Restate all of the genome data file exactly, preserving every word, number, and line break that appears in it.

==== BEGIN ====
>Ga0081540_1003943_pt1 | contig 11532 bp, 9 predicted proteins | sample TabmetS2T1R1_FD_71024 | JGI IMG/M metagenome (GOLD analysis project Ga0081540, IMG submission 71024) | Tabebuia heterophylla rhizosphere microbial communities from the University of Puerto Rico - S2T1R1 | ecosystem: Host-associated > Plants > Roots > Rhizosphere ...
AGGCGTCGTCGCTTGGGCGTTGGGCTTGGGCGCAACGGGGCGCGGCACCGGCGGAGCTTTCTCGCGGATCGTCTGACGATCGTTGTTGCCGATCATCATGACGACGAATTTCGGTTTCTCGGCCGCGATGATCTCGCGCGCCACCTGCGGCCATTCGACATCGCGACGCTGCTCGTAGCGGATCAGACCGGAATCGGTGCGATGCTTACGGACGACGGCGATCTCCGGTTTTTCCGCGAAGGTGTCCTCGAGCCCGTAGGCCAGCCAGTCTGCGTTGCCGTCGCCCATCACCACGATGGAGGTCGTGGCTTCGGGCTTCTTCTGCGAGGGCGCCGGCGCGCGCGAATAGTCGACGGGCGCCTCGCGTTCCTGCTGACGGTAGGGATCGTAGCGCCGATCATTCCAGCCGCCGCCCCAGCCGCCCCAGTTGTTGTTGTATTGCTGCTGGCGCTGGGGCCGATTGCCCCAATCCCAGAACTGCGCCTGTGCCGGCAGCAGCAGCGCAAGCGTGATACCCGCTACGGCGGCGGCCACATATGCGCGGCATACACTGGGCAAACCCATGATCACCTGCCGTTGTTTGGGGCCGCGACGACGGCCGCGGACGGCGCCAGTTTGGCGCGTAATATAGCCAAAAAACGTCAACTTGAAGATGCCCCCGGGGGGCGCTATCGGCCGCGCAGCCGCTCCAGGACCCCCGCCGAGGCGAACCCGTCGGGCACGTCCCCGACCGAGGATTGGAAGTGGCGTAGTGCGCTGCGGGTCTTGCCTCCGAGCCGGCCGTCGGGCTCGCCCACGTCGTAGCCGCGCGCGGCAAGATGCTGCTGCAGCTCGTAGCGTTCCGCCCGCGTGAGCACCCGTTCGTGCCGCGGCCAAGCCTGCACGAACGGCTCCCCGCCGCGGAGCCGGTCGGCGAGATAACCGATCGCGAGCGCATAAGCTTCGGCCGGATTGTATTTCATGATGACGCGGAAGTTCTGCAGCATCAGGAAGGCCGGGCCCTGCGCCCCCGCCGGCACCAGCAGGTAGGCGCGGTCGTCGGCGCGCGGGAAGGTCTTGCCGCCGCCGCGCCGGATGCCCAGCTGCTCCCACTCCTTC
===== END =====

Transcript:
>Ga0081540_1003943_pt1 | contig 11532 bp, 9 predicted proteins | sample TabmetS2T1R1_FD_71024 | JGI IMG/M metagenome (GOLD analysis project Ga0081540, IMG submission 71024) | Tabebuia heterophylla rhizosphere microbial communities from the University of Puerto Rico - S2T1R1 | ecosystem: Host-associated > Plants > Roots > Rhizosphere ...
AGGCGTCGTCGCTTGGGCGTTGGGCTTGGGCGCAACGGGGCGCGGCACCGGCGGAGCTTTCTCGCGGATCGTCTGACGATCGTTGTTGCCGATCATCATGACGACGAATTTCGGTTTCTCGGCCGCGATGATCTCGCGCGCCACCTGCGGCCATTCGACATCGCGACGCTGCTCGTAGCGGATCAGACCGGAATCGGTGCGATGCTTACGGACGACGGCGATCTCCGGTTTTTCCGCGAAGGTGTCCTCGAGCCCGTAGGCCAGCCAGTCTGCGTTGCCGTCGCCCATCACCACGATGGAGGTCGTGGCTTCGGGCTTCTTCTGCGAGGGCGCCGGCGCGCGCGAATAGTCGACGGGCGCCTCGCGTTCCTGCTGACGGTAGGGATCGTAGCGCCGATCATTCCAGCCGCCGCCCCAGCCGCCCCAGTTGTTGTTGTATTGCTGCTGGCGCTGGGGCCGATTGCCCCAATCCCAGAACTGCGCCTGTGCCGGCAGCAGCAGCGCAAGCGTGATACCCGCTACGGCGGCGGCCACATATGCGCGGCATACACTGGGCAAACCCATGATCACCTGCCGTTGTTTGGGGCCGCGACGACGGCCGCGGACGGCGCCAGTTTGGCGCGTAATATAGCCAAAAAACGTCAACTTGAAGATGCCCCCGGGGGGCGCTATCGGCCGCGCAGCCGCTCCAGGACCCCCGCCGAGGCGAACCCGTCGGGCACGTCCCCGACCGAGGATTGGAAGTGGCGTAGTGCGCTGCGGGTCTTGCCTCCGAGCCGGCCGTCGGGCTCGCCCACGTCGTAGCCGCGCGCGGCAAGATGCTGCTGCAGCTCGTAGCGTTCCGCCCGCGTGAGCACCCGTTCGTGCCGCGGCCAAGCCTGCACGAACGGCTCCCCGCCGCGGAGCCGGTCGGCGAGATAACCGATCGCGAGCGCATAAGCTTCGGCCGGATTGTATTTCATGATGACGCGGAAGTTCTGCAGCATCAGGAAGGCCGGGCCCTGCGCCCCCGCCGGCACCAGCAGGTAGGCGCGGTCGTCGGCGCGCGGGAAGGTCTTGCCGCCGCCGCGCCGGATGCCCAGCTGCTCCCACTCCTTC